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May 1854


1 May 1854 • Monday

Attended early morning meeting, Bros Kailihune, Linn, Hoopiiaina and I, spoke; I enjoyed this meeting much. In afternoon held meeting and I was called upon to speak. I spoke on the object of our coming to meeting—to get spiritual food which a saint needed as much as he did temporal—on the object of our coming to the earth—on the necessity of fulfilling this object, and on the relationship we held to the Lord in Heaven. On these subjects I <was> blessed much in speaking;1 Bro. Redick followed and was also blessed.

2 May 1854 • Tuesday

At early morning meeting and enjoyed it much.2 We concluded to pursue our journey towards Hilo, before starting I wrote a long letter to Bro. [Francis] Hammond, Lahaina, in which I gave him a statement of my travels, success, &c. and also requested him to examine the laws of this kingdom which he had quite an opportunity of doing as he acted as interpreter for the Judge, and see whether the laws had actually been repealed which had been passed restraining the people from emigrating. Laws had been passed to keep the people from leaving these lands as Sailors on vessels only on the Captain giving bonds for their safe return, and also to keep the people from running off to the gold mines and suffer and perish. Judge [William] Lee had told Bros. Tanner and Reddin A. Allred that there was no law to prevent the natives emigrating, but if these laws are still in force, every exertion will be made to stop it, Judge Lee’s opinion to the contrary notwithstanding, as the missionaries and others will do all they can to stop it, for they well know that the moment that we succeed in accomplishing this that their influence and power will rapidly decline. For us to trust entirely to Judge Lee without consulting the written laws on the subject would be unwise, and if his opinion should be incorrect would only make us ridiculous if we should bring a vessel here to take them off.3—We administer<e>d yesterday to our host, Kawelo, he is a newly baptized member and has been very sick for a long time, his legs palsied, more or less, his bowels as though there was something alive in him, and his body affected all over; he had been doctored time and time again, on Oahu [O‘ahu], Maui, and this island, by all that he could hear about, until he got completely tired, without getting any relief. After we administered to him, I being mouth, he had repeated discharges from his bowels and improved immediately. We, Bros. Snider, Lawson, Keeler, [Reddick] Allred and myself, started about 1 o’clock leaving Bro. Linn there.4 We passed thro’ a good country for about 12 miles and stopped at Honokaa [Honoka‘a] for the night.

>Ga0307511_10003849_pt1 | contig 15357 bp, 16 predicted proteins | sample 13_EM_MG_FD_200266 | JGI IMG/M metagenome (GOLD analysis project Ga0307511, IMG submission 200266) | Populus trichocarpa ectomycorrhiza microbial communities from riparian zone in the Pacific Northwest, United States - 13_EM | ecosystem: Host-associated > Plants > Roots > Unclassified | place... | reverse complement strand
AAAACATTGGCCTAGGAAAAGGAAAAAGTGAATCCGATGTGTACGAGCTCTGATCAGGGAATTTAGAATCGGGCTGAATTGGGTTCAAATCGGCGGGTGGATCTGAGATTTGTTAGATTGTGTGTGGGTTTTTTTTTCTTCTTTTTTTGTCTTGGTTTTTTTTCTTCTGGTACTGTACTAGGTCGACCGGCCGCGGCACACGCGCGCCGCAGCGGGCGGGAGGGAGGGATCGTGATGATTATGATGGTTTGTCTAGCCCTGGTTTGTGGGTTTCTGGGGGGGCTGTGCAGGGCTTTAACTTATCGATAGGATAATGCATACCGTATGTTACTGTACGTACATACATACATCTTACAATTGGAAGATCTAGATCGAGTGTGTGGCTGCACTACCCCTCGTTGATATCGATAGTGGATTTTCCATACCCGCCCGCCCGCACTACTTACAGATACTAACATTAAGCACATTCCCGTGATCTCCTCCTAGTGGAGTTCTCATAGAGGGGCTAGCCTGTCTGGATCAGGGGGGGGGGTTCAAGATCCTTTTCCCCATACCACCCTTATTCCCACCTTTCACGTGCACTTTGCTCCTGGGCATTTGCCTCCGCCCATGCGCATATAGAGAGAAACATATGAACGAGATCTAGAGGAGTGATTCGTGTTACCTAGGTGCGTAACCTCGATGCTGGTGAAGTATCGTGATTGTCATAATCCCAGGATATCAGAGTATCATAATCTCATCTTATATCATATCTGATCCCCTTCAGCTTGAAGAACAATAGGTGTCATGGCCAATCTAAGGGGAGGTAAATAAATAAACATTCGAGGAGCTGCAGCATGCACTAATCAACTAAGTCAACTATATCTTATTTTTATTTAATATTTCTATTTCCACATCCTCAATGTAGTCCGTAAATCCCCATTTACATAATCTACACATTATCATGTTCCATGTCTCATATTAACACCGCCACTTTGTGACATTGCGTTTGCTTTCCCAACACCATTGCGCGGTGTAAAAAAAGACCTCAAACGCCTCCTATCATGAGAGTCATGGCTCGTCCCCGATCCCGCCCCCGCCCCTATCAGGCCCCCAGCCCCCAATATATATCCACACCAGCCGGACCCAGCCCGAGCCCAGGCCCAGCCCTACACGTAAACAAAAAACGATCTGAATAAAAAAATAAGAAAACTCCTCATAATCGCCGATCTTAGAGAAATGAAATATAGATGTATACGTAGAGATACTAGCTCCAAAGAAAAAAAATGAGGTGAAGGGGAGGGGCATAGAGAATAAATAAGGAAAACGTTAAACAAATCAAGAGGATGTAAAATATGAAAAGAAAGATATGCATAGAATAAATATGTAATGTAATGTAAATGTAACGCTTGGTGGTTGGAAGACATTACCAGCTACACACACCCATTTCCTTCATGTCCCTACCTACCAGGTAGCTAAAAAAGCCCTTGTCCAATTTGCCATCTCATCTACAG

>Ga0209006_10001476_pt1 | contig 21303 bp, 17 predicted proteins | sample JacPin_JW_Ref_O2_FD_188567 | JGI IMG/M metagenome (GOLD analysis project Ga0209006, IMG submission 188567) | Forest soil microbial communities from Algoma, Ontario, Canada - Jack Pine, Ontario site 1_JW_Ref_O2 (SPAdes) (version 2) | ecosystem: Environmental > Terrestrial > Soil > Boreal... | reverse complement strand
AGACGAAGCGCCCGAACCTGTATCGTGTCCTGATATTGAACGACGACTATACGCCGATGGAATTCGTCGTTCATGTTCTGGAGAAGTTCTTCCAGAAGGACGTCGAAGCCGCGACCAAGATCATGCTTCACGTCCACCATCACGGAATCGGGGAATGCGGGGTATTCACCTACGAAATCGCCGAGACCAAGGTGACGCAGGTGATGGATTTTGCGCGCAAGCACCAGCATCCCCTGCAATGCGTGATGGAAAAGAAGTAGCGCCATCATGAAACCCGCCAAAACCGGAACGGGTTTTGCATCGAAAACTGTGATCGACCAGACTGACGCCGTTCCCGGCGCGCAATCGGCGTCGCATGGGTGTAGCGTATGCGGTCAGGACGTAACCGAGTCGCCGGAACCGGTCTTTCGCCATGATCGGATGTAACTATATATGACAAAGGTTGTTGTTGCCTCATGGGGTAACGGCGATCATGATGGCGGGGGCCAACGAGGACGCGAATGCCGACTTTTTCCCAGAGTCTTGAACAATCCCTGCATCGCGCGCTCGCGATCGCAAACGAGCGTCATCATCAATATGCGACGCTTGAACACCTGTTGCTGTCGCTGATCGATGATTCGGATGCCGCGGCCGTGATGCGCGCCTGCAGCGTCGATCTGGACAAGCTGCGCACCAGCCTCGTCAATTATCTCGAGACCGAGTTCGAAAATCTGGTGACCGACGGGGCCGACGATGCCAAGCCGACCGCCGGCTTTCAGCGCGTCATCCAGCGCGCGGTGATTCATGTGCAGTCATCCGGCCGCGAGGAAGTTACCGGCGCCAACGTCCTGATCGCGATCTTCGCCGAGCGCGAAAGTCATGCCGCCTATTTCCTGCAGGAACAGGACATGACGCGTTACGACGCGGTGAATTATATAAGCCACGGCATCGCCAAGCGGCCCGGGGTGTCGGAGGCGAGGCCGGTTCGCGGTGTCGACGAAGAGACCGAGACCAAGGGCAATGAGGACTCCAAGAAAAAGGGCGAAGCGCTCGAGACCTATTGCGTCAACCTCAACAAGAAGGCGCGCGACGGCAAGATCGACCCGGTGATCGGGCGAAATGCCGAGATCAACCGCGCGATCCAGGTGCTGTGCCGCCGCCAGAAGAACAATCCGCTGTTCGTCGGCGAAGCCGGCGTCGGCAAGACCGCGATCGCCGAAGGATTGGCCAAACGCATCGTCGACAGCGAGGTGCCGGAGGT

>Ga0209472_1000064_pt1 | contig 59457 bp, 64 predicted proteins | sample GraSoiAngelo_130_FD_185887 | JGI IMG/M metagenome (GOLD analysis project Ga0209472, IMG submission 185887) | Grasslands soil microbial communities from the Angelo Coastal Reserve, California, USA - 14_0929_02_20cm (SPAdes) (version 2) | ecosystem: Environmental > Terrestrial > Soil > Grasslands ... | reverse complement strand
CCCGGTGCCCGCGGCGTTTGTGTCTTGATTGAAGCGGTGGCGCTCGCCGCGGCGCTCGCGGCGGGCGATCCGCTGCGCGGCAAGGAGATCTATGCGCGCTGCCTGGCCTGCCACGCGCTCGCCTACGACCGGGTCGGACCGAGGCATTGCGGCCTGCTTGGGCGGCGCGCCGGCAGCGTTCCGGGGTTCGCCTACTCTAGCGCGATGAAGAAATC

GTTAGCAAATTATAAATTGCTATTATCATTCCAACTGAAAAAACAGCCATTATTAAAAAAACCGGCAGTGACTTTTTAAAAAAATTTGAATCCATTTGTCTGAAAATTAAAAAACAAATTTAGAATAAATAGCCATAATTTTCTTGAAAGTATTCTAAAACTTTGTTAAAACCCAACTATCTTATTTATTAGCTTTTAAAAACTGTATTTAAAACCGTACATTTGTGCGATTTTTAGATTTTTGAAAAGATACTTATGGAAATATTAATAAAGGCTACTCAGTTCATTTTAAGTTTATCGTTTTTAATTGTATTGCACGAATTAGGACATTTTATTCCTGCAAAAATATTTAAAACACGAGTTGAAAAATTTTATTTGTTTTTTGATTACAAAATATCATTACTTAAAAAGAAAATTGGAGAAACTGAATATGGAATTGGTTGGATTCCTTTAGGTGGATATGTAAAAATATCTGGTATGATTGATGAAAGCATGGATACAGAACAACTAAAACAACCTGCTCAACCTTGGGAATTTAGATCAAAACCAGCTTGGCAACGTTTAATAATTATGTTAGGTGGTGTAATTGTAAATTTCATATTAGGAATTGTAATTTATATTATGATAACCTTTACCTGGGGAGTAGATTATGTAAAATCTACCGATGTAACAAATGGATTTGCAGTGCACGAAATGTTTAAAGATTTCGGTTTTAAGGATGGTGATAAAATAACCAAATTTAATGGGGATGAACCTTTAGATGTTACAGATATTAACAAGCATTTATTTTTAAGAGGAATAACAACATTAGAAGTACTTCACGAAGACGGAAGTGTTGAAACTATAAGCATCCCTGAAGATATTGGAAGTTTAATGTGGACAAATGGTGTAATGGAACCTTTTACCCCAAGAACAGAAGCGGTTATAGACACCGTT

3 May 1854 • Wednesday

Raining this morning and cleared off about 11 o’clock when we started and arrived at Mr. Simmon’s after about 12 miles travel. We stopped here all night there were several white men here among the rest, Mr. Garrett, a man very well versed in Natural History and other matters. Mr. Simmons was absent, he is believing; his wife and five others requested baptism and we went and attended to it. Bro. Keeler officiated.

4 May 1854 • Thursday

Raining this morning, after breakfast <it> ceased and we started, we got wet somewhat; stopped where Bros. Napela and others had slept, and ate dinner with them. After passing up and down several (pali’s) steep hills, we arrived at Bro. Van Houtan’s [John Van Houten’s] about 4 o’clock p.m.; he was baptized by Bro. Karren; he was not at home having gone to Hilo. We held meeting of the natives and before meeting Bro. Karren arrived in the enjoyment of good health and spirits. It was a joyful meeting and we were refreshed. I spoke in meeting and was blessed much; an excellent spirit appears to prevail here.5

5 May 1854 • Friday

Attended early morning meeting, Bros. Allred, Keeler, and Napela spoke and I followed in a few remarks and was blessed with the spirit. I enjoyed it much. In afternoon held meeting again, Bro. Karren called on me and I spoke on the object of our coming here to the earth and how blessed we were in knowing the designs of the Lord in regard to us, &c., &c. I was blessed much on these subjects and the spirit was sensibly felt. Bro. Kailihune spoke also with great power. I baptized three—two men and one woman, by their request, this morning.6